Fiat Fullback Images


The million-dollar question therefore must be: Would exceeding its towing capacity have any effect on this vehicle’s durability?

Performance

The Fullback’s suspension could be hard when not towing, as is expected from a double cab 4×4, and the gearbox was notchy between selecting reverse and forward gears… but it does the job!

Towball height with the caravan was 475mm, making the caravan a level tow; a good starting point as you won’t need a drop plate.

Acceleration from standstill to 100 took 20.62 seconds, which is fast enough; and there was the mandatory turbo lag as the engine got up to 2 000rpm and produced its healthy 400Nm of torque. At 4000rpm it produces 131kW of power.

The top towing speed was 140km/h over our kilometre dash, which in hindsight is better than some biggerengined cars. This indicates the combinations? ability to cruise happily at the maximum speed limits with performance to spare on the hills, although it was on the hill climb that it was a little slower than average.

Stability felt on par with other bakkies, and so did the braking ability.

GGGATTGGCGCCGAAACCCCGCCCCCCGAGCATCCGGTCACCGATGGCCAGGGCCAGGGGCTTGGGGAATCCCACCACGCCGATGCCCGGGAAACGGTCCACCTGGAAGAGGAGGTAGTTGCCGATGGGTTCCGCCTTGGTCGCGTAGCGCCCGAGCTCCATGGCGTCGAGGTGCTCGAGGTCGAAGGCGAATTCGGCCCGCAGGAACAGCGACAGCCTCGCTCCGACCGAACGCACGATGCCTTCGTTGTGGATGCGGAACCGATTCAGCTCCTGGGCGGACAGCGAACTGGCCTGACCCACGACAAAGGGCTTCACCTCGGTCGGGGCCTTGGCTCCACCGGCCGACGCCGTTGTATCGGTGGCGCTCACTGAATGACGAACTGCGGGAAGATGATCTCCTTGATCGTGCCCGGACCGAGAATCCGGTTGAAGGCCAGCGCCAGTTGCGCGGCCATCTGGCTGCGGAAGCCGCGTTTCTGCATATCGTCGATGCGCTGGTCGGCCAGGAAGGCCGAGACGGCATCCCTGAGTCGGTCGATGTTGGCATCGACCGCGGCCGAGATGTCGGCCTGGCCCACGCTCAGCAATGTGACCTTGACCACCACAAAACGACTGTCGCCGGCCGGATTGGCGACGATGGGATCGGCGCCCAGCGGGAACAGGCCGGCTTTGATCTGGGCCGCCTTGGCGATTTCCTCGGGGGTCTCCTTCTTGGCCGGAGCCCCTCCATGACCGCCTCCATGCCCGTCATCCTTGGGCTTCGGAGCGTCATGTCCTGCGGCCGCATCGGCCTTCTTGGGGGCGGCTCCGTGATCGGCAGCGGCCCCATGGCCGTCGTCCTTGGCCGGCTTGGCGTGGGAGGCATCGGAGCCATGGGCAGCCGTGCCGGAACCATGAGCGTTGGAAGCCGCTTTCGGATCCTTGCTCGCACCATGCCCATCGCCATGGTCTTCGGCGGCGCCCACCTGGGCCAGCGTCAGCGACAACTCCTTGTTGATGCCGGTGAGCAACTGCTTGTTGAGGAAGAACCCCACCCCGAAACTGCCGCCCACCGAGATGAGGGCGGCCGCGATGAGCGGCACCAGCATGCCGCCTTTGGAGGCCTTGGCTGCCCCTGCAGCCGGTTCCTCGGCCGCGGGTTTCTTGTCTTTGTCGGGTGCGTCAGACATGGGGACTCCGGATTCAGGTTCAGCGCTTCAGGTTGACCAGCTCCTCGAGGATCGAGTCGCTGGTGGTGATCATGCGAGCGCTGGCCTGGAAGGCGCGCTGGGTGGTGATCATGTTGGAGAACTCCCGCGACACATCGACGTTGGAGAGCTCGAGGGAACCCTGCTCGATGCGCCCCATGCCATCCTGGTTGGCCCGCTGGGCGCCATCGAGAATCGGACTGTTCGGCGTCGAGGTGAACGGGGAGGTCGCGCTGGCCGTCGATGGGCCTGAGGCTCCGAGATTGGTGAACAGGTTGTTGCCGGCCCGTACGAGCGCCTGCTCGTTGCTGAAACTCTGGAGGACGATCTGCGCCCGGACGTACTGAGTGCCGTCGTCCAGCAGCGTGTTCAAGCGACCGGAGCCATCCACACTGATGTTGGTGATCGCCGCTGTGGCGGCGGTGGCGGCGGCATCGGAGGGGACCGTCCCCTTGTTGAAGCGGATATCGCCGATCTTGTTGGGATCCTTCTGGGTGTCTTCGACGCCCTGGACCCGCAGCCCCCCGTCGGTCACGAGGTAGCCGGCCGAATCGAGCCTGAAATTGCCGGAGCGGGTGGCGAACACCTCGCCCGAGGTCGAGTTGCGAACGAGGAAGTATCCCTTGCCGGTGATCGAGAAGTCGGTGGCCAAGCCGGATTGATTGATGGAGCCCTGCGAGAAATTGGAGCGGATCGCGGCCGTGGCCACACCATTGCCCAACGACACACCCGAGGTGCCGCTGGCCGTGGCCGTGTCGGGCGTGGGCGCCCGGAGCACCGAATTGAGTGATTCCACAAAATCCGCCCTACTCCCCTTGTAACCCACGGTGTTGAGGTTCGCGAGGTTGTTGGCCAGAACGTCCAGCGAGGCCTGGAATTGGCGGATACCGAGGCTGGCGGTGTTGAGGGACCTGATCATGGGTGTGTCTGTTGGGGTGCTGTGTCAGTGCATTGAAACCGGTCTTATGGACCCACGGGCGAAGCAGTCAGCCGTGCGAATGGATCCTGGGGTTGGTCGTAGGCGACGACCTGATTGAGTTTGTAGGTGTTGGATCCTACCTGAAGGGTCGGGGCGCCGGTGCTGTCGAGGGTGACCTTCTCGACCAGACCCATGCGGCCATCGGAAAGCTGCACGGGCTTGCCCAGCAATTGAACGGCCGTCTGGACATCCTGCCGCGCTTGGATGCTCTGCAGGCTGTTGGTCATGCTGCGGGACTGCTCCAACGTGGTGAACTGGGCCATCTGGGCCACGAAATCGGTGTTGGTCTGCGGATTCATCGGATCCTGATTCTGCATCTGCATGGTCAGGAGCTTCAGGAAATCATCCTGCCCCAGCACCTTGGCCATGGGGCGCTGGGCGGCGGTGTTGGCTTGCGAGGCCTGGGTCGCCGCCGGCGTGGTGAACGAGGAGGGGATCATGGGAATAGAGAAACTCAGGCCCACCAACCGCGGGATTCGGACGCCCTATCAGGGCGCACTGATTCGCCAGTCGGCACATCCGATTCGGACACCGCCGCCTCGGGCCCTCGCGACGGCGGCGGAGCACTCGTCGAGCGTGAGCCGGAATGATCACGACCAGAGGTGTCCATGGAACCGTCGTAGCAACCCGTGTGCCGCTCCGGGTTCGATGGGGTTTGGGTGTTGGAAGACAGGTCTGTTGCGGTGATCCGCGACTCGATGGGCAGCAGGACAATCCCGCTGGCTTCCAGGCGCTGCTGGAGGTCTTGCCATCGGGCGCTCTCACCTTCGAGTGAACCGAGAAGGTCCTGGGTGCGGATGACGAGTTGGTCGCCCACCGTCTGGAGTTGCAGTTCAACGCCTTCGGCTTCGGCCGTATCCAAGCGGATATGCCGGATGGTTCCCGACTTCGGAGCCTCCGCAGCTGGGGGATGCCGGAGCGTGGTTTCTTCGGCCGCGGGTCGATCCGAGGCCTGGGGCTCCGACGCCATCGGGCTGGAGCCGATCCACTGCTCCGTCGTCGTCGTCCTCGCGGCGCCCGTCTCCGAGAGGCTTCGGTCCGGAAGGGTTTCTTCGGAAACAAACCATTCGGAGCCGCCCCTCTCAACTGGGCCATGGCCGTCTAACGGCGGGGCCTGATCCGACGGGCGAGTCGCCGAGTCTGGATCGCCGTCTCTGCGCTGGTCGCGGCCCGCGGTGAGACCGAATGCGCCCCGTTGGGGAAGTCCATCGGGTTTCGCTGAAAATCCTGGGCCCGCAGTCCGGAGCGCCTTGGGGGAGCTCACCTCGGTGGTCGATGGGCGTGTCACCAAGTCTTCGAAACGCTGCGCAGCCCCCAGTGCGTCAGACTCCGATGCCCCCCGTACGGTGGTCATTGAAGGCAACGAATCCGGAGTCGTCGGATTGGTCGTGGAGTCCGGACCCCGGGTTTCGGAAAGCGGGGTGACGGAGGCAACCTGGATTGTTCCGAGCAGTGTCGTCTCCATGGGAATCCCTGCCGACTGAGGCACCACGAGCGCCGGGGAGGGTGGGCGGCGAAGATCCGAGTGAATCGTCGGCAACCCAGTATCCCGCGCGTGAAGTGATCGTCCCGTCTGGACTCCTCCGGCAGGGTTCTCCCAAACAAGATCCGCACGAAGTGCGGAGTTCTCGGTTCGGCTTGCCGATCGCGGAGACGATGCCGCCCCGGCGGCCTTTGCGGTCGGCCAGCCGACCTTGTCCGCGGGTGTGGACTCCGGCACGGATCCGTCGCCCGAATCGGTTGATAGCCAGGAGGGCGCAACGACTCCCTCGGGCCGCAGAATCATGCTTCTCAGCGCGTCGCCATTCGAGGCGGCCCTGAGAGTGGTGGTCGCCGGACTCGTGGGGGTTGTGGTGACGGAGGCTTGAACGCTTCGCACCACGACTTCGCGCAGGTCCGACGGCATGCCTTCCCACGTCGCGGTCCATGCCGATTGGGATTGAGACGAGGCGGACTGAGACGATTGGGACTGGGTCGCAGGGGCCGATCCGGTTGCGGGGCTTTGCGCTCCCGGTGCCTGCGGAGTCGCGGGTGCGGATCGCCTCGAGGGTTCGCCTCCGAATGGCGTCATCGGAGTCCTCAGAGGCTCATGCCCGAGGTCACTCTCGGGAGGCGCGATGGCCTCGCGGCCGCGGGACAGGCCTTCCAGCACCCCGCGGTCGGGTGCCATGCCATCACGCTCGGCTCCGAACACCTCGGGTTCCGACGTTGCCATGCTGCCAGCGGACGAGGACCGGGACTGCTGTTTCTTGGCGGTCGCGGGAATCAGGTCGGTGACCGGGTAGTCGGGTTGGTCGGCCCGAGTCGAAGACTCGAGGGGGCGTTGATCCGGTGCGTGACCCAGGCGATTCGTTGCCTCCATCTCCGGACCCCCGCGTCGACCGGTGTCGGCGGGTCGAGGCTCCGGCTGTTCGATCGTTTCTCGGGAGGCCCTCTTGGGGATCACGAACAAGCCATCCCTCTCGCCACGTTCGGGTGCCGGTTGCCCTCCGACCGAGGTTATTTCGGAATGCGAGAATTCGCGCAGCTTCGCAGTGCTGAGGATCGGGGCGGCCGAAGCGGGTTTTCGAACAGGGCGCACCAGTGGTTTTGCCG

With a towing fuel-consumption of 15,5 l/100 km, I really don’t feel that the Fiat Fullback was towing out of its class and could take more of a challenge.

Verdict

The Fiat Fullback’s only disappointment is its towing limit – and that limit is most caravans. If you have a trailer, or one of the smaller, lighter, folding caravans, you won’t be disappointed. As a vehicle it does the job, it’s reasonably economical, comfortable, has the bells and whistles, and is ideal for the outdoors family.

But if Fiat wants to play with the big boys, they will need to review the towing limit, because it is not a bad bakkie at all.

Pricing

The Fiat Fullback is priced at R468 900, which is R20 000 cheaper than the Triton, at R484 900. For the R20 000, I’d rather go for the Triton, which has a 95kg maximum towing capacity advantage.

 

Specifications and Information

Specifications

Engine capacity: 2 477cm3

Tare: 1 865kg

Ground Clearance: 205mm

Max Towing mass unbraked: 650kg

Max towing mass braked: 1 405kg

Tyre pressures for towing: Front 2.2 kpa | Rear 2.4 kpa

Torque Nm: 400Nm @ 2500 rpm

Power: 131kW @ 4 000 rpm

Gearbox: manual 5-speed

Most comfortable gear when towing: 100km/h: 4th-5th gear | 120km/h: 5th gear

Practicality

Interior space: 3/5

Seat comfort: 4/5

Trailer stability programme: not available

Accessibility to caravan’s electric socket: 3/5

Side mirrors: 3/5

Towing Acceleration

0 to 60 km/h: 8.91 secs

0 to 80 km/h: 14.32 secs

0 to 100 km/h: 20.62secs

Overtaking performance: 80 to 100 km/h – 8.2 secs in 4th gear

Hill climb: 1 minute 51.05 seconds over 2km climb

Fuel Consumption

Size of tank: 75 litres

Consumption when towing: 15.6 l/100 km

Probable range: 480 km

Gearbox: manual 5-speed

Most comfortable gear when towing: 100km/h: 4th-5th gear | 120km/h: 5th gear